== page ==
In praise of non-debt-based money
The debt we accumulate as individuals, companies and governments is instrumental in depleting the planet and deepening the rich-poor divide.
This ‘value-led’ critique is powerful and compelling to those wishing to listen, but it is not enough, of itself, to procure any meaningful systemic/ structural change in the monetary regime. We need to communicate widely about the side-effects of debt-based money, and to help people to imagine non-debt based alternatives.
When the Christian Council for Monetary Justice (CCMJ) talks about ‘insidious distortions in our way of life, generated by usurious money creation’ it is tempting for secular economists to pigeon-hole their views as uninformed minority religious fundamentalism. The Christian Church hierarchy has progressively re-classified usury (charging interest on loans) from deadly sin to ‘dont overdo the interest’ to grudging acceptance, so maybe the CCMJ are themselves off-message.
But growth can’t go on for ever on a finite planet, and for interest-debt to be repaid we need continual growth. So the sooner we design healthy no-growth monetary systems the better. Maybe they will be evolutionary currencies working in parallel; maybe they will be revolutionary replacements. The former might be less traumatic, but dams dont tend to burst in an ‘evolutionary’ sort of way.
The currency functions of means-of-exchange/ liquidity and store of value currently have to be balanced because in any single currency domain they act against each other.
A dual or multi currency approach gives us opportunities for designer currencies where we can use different monies for different objectives.
The existing ‘free market’ understands the mechanics of debt-money even if it can’t price risk or predict movements. And these mechanisms themselves make money in terms of transaction charges, so any move into the unknown (i.e. substitution of a chargeable transaction revenue stream) will be unpopular. So if we want an evolution, it will be important to develop innovative investment vehicles to replace the arcane derivative ‘investments’ of the casino economy.
Money is created as debt by the banks. In return they facilitate the excessive deficit spending of governments. Debt is central to the system.
During boom times money is cheap and lenders push loans aggressively. The profits on lending are virtually risk free, especially if governments underwrite failure. When the bust comes money is in short supply and assets can be bought up cheaply in distressed sales, to be sold again at a profit once the liquidity returns. There are profits to be had in both parts of the cycle.
Of course, borrowing money is not compulsory. Not for individuals – other nationalities do not share the UK/US fixation on heavily borrowed house purchase. Not for companies – though the competitive advantage apparently achieved from highly leveraged buyouts makes standing back a difficult choice for big business. Not for governments – though they do need to facilitate large scale capital projects.
But the prevailing zeitgeist at all three levels has been to live now pay later. Lenders know the force of peer pressure and trade on it. Not much effort is needed to keep governments on board. Most politicians do not understand the extent to which they are complicit, nor that there are alternatives.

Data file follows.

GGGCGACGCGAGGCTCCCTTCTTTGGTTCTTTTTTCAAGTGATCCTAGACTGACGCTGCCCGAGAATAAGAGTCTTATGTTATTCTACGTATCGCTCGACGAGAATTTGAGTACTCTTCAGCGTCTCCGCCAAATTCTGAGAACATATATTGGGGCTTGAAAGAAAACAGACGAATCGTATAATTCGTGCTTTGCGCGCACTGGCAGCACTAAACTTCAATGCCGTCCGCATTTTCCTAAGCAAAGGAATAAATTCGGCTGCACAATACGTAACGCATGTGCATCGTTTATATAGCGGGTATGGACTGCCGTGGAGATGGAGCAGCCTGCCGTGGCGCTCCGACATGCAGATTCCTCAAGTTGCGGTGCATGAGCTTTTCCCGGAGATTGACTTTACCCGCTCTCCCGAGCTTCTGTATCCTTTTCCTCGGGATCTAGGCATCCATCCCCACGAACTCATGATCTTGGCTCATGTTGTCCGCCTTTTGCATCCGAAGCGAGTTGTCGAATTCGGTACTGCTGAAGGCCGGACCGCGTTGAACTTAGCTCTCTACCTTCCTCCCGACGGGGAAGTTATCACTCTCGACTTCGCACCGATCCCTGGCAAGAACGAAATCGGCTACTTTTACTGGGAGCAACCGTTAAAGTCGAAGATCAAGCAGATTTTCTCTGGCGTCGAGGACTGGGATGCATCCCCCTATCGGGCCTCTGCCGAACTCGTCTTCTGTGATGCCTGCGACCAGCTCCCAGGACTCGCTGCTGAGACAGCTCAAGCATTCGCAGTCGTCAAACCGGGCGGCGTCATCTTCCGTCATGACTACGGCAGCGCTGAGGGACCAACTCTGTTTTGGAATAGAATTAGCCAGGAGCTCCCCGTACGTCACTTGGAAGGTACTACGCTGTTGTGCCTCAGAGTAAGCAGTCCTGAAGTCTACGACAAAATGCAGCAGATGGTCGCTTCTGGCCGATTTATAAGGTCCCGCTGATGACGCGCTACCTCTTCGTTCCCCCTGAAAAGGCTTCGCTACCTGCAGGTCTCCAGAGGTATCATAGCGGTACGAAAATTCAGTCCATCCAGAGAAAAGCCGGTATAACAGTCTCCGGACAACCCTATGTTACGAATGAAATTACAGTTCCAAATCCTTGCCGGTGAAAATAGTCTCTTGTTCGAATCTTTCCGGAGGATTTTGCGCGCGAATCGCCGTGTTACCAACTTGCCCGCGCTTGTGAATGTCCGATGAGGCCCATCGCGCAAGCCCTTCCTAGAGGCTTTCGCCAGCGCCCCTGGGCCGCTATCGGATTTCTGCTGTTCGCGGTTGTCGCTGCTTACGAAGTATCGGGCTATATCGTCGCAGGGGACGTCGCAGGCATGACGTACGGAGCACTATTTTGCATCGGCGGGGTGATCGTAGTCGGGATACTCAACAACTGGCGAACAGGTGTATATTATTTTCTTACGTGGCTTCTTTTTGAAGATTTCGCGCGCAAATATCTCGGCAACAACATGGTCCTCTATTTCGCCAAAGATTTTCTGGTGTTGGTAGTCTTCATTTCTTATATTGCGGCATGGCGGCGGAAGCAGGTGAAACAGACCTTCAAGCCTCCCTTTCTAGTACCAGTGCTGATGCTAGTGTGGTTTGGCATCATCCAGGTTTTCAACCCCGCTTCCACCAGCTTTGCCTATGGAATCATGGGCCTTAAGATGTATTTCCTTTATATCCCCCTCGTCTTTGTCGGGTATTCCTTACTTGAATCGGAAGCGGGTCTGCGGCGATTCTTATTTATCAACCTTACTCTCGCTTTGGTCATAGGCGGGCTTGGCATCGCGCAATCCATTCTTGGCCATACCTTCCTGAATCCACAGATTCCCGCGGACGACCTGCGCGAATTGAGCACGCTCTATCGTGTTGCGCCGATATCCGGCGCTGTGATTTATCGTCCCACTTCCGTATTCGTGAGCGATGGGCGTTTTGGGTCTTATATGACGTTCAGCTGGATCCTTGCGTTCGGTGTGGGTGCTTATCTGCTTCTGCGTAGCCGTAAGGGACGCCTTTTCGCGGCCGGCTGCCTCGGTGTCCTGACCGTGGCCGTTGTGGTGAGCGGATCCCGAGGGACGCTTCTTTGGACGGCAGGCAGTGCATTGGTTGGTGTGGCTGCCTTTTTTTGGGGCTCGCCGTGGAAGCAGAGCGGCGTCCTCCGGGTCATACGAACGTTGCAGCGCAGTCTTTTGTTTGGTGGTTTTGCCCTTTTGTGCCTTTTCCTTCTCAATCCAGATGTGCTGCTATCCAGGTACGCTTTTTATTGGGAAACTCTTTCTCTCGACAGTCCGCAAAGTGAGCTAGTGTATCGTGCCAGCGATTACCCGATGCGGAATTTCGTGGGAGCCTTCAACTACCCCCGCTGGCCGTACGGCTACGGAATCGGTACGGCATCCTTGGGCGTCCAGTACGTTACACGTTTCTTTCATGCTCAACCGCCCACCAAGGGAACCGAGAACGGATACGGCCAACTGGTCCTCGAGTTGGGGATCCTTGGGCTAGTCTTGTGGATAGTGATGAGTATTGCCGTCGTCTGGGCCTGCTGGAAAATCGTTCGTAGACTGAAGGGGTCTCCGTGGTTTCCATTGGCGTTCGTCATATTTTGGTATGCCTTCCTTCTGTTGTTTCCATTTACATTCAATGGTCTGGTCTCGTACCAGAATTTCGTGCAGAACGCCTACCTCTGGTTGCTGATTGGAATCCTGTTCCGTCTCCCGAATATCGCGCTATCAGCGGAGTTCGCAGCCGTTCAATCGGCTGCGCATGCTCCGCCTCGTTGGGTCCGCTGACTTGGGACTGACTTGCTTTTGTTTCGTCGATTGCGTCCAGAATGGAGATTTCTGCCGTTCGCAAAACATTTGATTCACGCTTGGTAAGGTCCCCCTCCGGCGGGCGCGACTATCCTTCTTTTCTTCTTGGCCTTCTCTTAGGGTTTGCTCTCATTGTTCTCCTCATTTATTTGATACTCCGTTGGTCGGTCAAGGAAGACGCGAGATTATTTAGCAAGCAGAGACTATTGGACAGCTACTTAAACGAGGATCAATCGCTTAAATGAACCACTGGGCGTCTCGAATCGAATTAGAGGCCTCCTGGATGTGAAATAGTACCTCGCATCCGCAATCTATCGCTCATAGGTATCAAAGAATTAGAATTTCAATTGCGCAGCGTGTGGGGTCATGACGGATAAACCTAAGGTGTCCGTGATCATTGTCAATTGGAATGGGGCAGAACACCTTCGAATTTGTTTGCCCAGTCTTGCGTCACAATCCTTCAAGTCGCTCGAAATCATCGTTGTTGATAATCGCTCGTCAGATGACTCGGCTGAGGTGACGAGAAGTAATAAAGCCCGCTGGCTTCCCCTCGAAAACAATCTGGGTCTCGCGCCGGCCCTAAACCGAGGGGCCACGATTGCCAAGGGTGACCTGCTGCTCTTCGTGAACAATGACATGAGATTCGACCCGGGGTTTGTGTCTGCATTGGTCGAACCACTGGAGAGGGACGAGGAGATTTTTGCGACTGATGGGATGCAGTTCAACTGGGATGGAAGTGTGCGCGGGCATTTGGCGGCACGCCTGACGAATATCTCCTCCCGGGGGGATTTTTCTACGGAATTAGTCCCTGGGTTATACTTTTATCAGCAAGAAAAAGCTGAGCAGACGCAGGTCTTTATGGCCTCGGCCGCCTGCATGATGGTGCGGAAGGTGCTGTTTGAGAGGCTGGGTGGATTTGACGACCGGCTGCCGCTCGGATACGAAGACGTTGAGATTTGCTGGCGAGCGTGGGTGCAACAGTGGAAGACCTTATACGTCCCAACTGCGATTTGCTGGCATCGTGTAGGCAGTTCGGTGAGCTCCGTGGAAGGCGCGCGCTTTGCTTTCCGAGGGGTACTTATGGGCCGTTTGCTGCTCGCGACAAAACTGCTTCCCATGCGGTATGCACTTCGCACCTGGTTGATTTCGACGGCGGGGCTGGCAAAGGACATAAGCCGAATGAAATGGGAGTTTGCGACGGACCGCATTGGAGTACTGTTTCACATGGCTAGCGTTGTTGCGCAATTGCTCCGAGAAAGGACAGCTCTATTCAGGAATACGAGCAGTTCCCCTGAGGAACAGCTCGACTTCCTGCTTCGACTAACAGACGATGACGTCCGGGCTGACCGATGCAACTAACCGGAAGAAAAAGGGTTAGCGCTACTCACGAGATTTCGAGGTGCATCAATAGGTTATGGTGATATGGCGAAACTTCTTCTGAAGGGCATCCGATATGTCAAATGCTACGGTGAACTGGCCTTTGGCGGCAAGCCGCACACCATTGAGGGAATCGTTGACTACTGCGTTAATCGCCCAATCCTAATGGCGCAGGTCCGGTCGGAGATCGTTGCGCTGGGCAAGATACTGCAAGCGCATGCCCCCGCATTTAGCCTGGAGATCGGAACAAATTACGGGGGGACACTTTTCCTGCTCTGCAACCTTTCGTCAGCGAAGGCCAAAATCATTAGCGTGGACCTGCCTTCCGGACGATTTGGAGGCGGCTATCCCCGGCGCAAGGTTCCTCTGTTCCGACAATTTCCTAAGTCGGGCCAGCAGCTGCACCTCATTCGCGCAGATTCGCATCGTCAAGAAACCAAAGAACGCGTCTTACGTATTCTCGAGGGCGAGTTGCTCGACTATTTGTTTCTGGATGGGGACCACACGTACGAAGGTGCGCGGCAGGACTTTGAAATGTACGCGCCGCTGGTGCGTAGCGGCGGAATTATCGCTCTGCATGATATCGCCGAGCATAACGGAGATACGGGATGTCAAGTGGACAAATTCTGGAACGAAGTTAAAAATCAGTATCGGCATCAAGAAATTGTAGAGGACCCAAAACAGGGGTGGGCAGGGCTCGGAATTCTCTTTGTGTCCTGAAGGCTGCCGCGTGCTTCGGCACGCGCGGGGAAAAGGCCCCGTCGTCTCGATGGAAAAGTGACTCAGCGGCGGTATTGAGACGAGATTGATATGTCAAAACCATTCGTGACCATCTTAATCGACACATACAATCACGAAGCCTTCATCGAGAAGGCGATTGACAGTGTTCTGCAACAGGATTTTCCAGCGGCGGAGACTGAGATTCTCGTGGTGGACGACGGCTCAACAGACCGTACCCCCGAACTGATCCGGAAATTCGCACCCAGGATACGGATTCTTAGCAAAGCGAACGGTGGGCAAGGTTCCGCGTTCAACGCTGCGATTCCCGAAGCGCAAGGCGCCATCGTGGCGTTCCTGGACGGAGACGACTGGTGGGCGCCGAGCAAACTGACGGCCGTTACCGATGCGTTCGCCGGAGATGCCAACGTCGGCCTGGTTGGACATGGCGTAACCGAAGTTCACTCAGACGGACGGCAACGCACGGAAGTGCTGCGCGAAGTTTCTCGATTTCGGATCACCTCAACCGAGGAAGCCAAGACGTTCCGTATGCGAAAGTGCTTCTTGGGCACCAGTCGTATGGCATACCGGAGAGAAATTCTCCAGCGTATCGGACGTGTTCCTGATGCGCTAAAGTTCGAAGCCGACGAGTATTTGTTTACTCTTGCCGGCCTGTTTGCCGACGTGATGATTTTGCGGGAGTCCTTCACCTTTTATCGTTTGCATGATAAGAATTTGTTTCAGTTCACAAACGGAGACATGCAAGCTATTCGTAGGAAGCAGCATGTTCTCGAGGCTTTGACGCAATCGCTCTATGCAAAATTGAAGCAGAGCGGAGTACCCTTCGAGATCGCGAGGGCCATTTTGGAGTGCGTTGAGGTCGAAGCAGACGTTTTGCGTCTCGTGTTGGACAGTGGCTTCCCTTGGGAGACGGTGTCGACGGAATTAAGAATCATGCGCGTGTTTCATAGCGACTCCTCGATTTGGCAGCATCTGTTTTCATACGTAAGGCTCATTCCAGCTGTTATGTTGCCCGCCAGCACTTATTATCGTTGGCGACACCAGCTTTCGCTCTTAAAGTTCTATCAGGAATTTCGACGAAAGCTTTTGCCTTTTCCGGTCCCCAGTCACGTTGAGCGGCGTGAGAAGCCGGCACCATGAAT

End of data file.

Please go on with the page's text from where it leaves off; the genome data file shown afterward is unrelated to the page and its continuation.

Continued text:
But is this a jaundiced view of debt?
Why shouldn’t individuals make informed choices to borrow in order to live *now* in a style that would otherwise only be available to them later? Why shouldn’t a company back itself to generate a better ROI than the interest charged on its loan and derive a profit? If a company can organise a leveraged buy out of a more efficient competitor and take it out of the market, why shouldn’t it? If a government can borrow to build hospitals and schools why wouldn’t it?
Unless there are better ways.
Non-debt currencies (such as Feasta’s Liquidity Network) have so far been largely designed as local/ regional interventions – currencies improving local liquidity and local economic competitiveness. They reduce the amount of currency leaving an area (leakage) by facilitating, promoting and accelerating the exchange of goods and services within the locality.
One big question is whether this type of approach is ‘scalable’ and can be applied to a national parallel currency (see The Parallel Punt).
Another non-debt currency opportunity – Deficit Easing – has been proposed by Richard Douthwaite. In this case the non-debt money is issued straight to citizens (with some strings attached as to how it can be used).
Exploring these options will re-empower governments who may, in the process, review the rationale of using banks as the sole currency issuance intermediaries of the state.
If states subsequently use non-debt variations in the national currency mix, to manage the liquidity/ store of value balance, this must be seen as taking proactive responsibility for redesigning dysfunctional systems and not as a trend towards the free-market- detested spectre of ‘big government’.
It may even encourage a revaluation of the respective roles of the real economy (food, housing, energy) and the financialised economy. We will always need the former, but who notices when a casino is closed apart from the gambling addicts?
Featured image: Roulette wheel. Author: Richard Styles. Source: http://www.sxc.hu/photo/944643
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